Now while watching Wassup Rockers I'd find it hard to believe one couldn't make comparisons to KIDS. The movie opens with the camera pointed at a young boy named Jonathan, who basically outlines what we're about to see over the remained of the film. He talks about his friends and their habits, and the types of things he does or sees on a daily basis. It's very reminiscent of the begging of KIDS when Telly's commentary starts the film off discussing girls. You then have various scenes depicting some of the activities the youth get into. In KIDS you've see the skateboarding, the drinking, the blunt rolling and the girls.. In Wassup you see pretty much the same, minus the drugs and drinking, something there is NONE OF in this film. You do however get a scene in which two males are talking about their "first time", much like the scene in KIDS when Rosario Dawson and Chloe were in the bedroom with two friends discussing oral sex. It's not that this is a KIDS 'remake' more than it just felt very similar in terms of the content.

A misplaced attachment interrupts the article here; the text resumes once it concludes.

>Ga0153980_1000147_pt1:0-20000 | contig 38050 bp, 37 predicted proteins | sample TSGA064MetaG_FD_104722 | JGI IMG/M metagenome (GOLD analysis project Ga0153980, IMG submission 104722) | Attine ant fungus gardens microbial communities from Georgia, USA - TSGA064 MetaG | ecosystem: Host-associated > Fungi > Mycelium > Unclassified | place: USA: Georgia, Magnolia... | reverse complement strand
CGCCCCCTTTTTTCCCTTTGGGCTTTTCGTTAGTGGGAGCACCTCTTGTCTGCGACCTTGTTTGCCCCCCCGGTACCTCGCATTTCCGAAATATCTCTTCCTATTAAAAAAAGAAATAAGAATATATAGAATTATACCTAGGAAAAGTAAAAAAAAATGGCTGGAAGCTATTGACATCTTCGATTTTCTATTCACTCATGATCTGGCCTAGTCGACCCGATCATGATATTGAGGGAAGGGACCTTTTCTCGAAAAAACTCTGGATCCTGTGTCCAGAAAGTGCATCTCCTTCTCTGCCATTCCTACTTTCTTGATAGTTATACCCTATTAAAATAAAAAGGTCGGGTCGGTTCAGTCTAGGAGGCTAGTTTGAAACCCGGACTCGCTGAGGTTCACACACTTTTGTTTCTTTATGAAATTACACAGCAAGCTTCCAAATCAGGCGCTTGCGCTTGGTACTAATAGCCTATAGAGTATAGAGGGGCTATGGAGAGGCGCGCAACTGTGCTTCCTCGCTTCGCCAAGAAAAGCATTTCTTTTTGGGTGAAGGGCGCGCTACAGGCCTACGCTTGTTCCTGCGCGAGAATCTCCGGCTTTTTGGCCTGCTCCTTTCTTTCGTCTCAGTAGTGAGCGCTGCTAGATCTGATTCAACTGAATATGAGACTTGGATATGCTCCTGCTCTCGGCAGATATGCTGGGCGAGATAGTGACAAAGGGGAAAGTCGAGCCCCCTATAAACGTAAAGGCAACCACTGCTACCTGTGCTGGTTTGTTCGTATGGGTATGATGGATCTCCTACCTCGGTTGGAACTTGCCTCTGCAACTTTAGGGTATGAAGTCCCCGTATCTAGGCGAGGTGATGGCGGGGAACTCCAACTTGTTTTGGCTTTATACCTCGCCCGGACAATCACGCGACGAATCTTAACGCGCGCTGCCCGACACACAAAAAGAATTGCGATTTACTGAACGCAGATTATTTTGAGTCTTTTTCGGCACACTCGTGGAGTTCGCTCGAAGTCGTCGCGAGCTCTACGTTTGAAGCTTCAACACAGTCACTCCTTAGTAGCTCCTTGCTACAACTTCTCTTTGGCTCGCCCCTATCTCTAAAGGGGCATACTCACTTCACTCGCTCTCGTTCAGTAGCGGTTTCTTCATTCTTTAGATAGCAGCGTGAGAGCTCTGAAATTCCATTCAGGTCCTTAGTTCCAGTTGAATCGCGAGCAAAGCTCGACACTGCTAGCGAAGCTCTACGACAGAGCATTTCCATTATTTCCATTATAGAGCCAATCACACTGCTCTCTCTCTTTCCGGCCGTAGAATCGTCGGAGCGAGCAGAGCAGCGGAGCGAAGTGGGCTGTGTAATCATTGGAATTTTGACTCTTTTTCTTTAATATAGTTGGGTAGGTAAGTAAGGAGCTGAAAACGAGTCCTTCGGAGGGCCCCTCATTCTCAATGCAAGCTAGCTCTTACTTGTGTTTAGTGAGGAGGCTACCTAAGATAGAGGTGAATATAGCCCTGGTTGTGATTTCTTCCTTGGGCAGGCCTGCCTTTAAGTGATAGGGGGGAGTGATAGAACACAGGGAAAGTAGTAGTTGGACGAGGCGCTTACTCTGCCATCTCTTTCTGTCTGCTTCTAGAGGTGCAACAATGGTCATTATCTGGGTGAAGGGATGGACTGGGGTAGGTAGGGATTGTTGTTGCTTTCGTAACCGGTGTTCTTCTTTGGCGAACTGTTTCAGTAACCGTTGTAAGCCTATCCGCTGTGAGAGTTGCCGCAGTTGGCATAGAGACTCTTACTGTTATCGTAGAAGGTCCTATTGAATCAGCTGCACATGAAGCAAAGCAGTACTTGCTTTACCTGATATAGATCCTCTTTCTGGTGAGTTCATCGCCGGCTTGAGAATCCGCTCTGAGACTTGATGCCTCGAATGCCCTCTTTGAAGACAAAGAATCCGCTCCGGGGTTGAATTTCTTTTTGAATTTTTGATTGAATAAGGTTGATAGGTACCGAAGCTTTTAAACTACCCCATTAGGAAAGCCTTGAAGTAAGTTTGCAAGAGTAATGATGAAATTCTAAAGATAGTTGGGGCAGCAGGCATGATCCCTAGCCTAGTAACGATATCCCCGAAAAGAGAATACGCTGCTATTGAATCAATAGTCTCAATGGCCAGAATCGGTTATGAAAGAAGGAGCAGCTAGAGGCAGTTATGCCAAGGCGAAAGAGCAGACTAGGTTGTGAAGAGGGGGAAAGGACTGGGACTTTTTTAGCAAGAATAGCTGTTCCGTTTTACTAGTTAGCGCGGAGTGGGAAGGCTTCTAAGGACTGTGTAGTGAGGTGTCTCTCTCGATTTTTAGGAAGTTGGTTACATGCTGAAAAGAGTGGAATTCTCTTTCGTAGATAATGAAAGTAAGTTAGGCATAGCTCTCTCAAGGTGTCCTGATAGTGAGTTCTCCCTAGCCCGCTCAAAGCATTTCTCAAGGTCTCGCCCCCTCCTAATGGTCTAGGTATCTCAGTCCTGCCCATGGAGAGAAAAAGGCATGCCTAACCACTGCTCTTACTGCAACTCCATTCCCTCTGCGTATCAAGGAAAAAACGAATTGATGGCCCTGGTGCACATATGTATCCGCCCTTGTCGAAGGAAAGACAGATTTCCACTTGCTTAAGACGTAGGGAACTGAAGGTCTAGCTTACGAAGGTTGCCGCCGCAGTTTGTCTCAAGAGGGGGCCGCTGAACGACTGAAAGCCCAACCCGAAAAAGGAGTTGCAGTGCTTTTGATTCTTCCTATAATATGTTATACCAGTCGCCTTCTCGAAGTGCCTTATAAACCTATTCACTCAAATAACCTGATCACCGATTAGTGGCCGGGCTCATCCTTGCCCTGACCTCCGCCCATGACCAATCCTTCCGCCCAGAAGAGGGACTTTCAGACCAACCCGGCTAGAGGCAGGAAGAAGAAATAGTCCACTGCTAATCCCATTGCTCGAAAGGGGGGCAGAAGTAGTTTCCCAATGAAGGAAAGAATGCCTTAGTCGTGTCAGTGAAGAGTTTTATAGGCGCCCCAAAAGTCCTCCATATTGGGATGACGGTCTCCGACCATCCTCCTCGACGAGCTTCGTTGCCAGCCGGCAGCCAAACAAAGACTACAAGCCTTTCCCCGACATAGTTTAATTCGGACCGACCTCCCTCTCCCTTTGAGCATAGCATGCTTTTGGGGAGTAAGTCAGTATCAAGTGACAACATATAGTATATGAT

Now for the things that failed. First, this has to be the worst acted film Clark has worked on. I understand and appreciate the fact he found these kids in South Central on the street, but there were times in which the acting was so poor it just wasn't believable. I just couldn't believe one of the confrontations between a group of African Americans and the crew for example. It almost seemed like someone was standing off to the side waving "say something!". When speaking after the film Clark mentioned that the script was a mere 32 pages, and a lot was improve, and that would explain some of the acting. Think about this for a second. You found a group of kids who have never acted before and you ask them to improvise the majority of the script. While I'll admit this makes the film feel genuine at times, it also makes it feel forced at times as well. I'm also not sure how many Clark fans will find his 'upbeat' feel to be a positive change. One of the audience members asked "what happened to you?", even stating that "this film is a feel good film nothing like you've ever done before" upon which Clark responded by saying "I've done Ken Park That's as far as I can go with that. I wanted to do something new something different", and he has. The problem is I liked Larry Clark for that reason, and now I question if he'll ever go back. There is even a parody of Clint Eastwood in the movie, suggesting that it be taken light heatedly.